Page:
I felt physically sick. The rest of the room was clapping enthusiastically. Two nurses came up and thanked the man for his ‘bravery’ and ‘honesty’. The woman next to me, an occupational therapist whom I’d struck up a tentative conversation with earlier, was clapping mutely with a blank expression on her face. I breathed out, wanting to scream or cry – I wasn’t sure which. ‘I found that really quite offensive,’ I said to her. She looked at me, clearly unsure what to say. ‘Mm,’ she said, frowning.
The next day I verbally wrestled with a psychiatrist who was teaching a recap on Risk Assessment. I noticed, with a sinking heart, that every slide was about the risk the ‘mentally ill’ person posed either to themselves or to others. I put up my hand, red-faced and agitated. ‘We’re missing the risk from others to the service user, who is likely to be very vulnerable, and they’ve probably experienced some trauma or abuse previously too.’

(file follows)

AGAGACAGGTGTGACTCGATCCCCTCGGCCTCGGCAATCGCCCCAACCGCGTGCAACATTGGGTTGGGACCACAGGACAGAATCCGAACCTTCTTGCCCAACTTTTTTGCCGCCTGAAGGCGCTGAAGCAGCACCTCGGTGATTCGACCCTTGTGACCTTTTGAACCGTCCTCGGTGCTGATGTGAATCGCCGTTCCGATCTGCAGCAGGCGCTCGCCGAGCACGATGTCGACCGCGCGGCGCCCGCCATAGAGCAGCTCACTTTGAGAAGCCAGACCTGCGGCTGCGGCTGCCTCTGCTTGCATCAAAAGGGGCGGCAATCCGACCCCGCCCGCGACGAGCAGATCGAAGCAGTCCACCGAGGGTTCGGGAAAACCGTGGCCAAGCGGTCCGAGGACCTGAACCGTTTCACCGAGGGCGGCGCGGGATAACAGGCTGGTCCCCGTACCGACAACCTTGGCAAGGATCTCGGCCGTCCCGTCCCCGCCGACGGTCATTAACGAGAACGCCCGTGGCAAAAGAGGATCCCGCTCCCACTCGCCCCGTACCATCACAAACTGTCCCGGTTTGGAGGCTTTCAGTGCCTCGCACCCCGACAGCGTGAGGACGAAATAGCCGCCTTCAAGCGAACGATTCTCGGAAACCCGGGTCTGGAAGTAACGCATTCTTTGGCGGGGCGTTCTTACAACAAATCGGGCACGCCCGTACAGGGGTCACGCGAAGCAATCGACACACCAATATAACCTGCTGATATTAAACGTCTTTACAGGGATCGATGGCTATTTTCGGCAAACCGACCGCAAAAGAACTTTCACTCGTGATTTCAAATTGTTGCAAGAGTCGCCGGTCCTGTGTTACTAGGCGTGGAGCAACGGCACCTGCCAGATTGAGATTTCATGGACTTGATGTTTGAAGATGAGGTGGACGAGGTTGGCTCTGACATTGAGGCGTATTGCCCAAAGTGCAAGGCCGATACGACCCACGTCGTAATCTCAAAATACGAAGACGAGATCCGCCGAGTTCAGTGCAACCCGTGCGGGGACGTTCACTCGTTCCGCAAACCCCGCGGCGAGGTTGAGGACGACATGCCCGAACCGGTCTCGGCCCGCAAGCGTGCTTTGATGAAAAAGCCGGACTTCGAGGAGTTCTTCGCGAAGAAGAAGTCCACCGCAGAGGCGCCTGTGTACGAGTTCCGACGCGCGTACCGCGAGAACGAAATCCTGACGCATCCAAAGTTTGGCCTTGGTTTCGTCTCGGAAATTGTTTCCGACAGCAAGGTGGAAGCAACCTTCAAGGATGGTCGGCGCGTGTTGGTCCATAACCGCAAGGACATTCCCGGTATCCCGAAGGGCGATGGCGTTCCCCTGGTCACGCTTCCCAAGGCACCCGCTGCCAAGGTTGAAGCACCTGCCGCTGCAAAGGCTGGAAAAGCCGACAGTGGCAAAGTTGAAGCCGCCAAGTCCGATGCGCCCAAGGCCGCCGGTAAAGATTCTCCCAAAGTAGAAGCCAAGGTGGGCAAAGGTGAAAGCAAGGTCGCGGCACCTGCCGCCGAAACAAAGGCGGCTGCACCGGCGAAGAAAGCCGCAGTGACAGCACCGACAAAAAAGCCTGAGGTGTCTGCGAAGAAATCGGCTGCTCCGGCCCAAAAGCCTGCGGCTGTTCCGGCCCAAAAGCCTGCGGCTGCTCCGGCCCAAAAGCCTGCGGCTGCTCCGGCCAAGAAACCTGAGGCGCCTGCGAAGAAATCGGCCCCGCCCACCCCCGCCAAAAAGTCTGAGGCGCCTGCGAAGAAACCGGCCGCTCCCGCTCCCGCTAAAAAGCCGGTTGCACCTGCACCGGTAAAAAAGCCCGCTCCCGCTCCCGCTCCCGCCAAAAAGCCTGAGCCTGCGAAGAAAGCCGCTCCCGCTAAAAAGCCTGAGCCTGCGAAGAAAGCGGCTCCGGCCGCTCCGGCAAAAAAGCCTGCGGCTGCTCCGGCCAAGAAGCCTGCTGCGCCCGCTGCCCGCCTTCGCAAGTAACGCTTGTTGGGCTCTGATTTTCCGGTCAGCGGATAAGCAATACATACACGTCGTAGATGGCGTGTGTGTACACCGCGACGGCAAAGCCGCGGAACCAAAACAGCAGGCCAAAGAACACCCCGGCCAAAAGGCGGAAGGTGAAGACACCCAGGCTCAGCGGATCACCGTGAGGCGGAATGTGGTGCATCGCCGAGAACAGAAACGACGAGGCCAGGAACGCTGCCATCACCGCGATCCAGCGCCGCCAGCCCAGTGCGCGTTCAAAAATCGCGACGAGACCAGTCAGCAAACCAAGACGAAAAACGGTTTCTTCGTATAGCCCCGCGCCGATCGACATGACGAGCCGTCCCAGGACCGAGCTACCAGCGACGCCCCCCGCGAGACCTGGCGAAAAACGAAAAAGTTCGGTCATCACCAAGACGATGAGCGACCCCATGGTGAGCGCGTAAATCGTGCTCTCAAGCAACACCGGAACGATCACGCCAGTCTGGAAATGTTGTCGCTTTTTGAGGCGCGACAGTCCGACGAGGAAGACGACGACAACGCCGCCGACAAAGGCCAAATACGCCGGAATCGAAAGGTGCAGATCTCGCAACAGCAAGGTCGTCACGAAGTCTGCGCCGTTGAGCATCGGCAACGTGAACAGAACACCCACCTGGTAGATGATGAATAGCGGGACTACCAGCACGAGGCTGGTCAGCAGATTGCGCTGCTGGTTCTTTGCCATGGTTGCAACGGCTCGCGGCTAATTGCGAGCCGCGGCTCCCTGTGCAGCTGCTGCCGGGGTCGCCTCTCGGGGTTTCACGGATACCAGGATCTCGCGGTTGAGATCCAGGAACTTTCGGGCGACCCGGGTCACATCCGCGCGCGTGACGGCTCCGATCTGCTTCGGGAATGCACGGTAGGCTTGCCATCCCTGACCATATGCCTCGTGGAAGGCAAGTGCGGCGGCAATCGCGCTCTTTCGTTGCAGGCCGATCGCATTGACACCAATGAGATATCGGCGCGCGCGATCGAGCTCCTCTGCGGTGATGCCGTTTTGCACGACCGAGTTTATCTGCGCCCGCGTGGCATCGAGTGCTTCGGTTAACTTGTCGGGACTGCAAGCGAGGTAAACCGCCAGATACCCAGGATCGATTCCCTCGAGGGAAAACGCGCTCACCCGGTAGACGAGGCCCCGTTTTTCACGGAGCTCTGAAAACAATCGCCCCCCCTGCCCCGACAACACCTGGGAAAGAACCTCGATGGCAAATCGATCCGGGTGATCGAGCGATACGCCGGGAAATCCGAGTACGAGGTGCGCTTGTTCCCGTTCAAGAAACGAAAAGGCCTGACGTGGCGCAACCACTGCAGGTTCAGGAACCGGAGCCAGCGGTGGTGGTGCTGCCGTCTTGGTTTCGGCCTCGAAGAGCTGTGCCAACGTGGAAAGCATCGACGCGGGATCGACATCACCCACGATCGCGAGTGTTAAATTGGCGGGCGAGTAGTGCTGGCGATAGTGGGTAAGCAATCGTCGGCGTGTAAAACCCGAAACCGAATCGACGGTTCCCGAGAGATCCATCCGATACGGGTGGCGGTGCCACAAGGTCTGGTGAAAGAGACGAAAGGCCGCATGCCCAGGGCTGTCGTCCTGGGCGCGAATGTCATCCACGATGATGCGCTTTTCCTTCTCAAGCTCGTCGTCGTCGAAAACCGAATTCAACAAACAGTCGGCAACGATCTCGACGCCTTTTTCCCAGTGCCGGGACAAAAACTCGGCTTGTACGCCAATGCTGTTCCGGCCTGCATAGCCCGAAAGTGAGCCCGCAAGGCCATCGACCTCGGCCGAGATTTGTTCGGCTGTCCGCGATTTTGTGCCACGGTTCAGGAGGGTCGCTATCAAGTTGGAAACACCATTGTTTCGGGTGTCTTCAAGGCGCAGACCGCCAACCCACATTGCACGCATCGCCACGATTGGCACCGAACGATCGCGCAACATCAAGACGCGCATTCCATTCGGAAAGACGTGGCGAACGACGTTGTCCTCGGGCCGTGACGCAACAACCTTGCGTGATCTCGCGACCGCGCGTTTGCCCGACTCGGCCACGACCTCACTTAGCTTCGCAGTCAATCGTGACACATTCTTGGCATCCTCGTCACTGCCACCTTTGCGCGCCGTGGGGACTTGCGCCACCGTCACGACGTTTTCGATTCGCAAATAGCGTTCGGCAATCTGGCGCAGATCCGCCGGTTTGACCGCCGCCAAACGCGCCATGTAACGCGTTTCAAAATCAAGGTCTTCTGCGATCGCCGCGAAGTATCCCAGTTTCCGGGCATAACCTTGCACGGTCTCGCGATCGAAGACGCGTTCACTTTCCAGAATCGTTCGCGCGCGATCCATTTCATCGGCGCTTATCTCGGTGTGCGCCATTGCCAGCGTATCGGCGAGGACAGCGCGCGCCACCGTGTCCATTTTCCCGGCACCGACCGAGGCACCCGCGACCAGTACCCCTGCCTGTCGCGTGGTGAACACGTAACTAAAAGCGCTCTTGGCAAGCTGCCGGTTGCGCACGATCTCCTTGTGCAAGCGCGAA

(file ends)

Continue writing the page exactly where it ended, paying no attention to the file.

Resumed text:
She looked at me.
‘Well,’ she said, looking ruffled, ‘you can include that in Risk To Self if you like.’ Not really’ I said, feeling my heart beating, ‘if it’s not its own category it’s often forgotten about by practitioners and the person’s story isn’t heard.’ The consultant moved on. Everyone was quiet.
Later that day, I went to my occupational health appointment. The nurse was friendly and jovial as she checked my records. ‘Well, we’d like to give you a flu jab…’ she said, ‘as the people you will be looking after may catch things off you easily as they’re frail, and what would be only a cold for you may turn into a full blown flu for them.’ She paused. ‘Where will you be working, actually?’ ‘A mental health ward.’ ‘Oh! Well… in that case, you’ll be working with lots of people who will give you all sorts of things, so you definitely want a jab as they could have all sorts.’
I swallowed hard and left the room.